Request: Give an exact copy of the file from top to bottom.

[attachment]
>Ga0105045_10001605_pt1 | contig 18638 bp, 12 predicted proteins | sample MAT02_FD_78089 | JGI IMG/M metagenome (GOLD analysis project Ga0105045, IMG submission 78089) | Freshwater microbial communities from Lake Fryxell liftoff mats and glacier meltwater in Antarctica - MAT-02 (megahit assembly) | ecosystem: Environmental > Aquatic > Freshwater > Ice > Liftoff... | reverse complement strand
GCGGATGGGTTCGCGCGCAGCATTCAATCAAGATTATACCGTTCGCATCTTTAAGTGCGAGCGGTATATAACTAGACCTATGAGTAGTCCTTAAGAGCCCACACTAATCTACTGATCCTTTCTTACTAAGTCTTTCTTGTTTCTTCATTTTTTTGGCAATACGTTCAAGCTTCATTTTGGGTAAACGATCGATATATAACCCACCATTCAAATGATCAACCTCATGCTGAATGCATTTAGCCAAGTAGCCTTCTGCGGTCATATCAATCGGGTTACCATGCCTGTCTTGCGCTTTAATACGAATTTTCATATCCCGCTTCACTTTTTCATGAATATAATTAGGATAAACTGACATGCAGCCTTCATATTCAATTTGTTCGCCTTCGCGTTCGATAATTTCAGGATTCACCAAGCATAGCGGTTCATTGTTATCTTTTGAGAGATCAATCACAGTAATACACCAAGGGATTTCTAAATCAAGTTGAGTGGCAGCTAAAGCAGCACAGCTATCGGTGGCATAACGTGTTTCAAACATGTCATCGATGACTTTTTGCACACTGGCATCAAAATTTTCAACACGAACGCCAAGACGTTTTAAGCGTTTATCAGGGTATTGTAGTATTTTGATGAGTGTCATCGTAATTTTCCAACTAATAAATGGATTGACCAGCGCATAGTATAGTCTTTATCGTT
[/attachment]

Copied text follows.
>Ga0105045_10001605_pt1 | contig 18638 bp, 12 predicted proteins | sample MAT02_FD_78089 | JGI IMG/M metagenome (GOLD analysis project Ga0105045, IMG submission 78089) | Freshwater microbial communities from Lake Fryxell liftoff mats and glacier meltwater in Antarctica - MAT-02 (megahit assembly) | ecosystem: Environmental > Aquatic > Freshwater > Ice > Liftoff... | reverse complement strand
GCGGATGGGTTCGCGCGCAGCATTCAATCAAGATTATACCGTTCGCATCTTTAAGTGCGAGCGGTATATAACTAGACCTATGAGTAGTCCTTAAGAGCCCACACTAATCTACTGATCCTTTCTTACTAAGTCTTTCTTGTTTCTTCATTTTTTTGGCAATACGTTCAAGCTTCATTTTGGGTAAACGATCGATATATAACCCACCATTCAAATGATCAACCTCATGCTGAATGCATTTAGCCAAGTAGCCTTCTGCGGTCATATCAATCGGGTTACCATGCCTGTCTTGCGCTTTAATACGAATTTTCATATCCCGCTTCACTTTTTCATGAATATAATTAGGATAAACTGACATGCAGCCTTCATATTCAATTTGTTCGCCTTCGCGTTCGATAATTTCAGGATTCACCAAGCATAGCGGTTCATTGTTATCTTTTGAGAGATCAATCACAGTAATACACCAAGGGATTTCTAAATCAAGTTGAGTGGCAGCTAAAGCAGCACAGCTATCGGTGGCATAACGTGTTTCAAACATGTCATCGATGACTTTTTGCACACTGGCATCAAAATTTTCAACACGAACGCCAAGACGTTTTAAGCGTTTATCAGGGTATTGTAGTATTTTGATGAGTGTCATCGTAATTTTCCAACTAATAAATGGATTGACCAGCGCATAGTATAGTCTTTATCGTT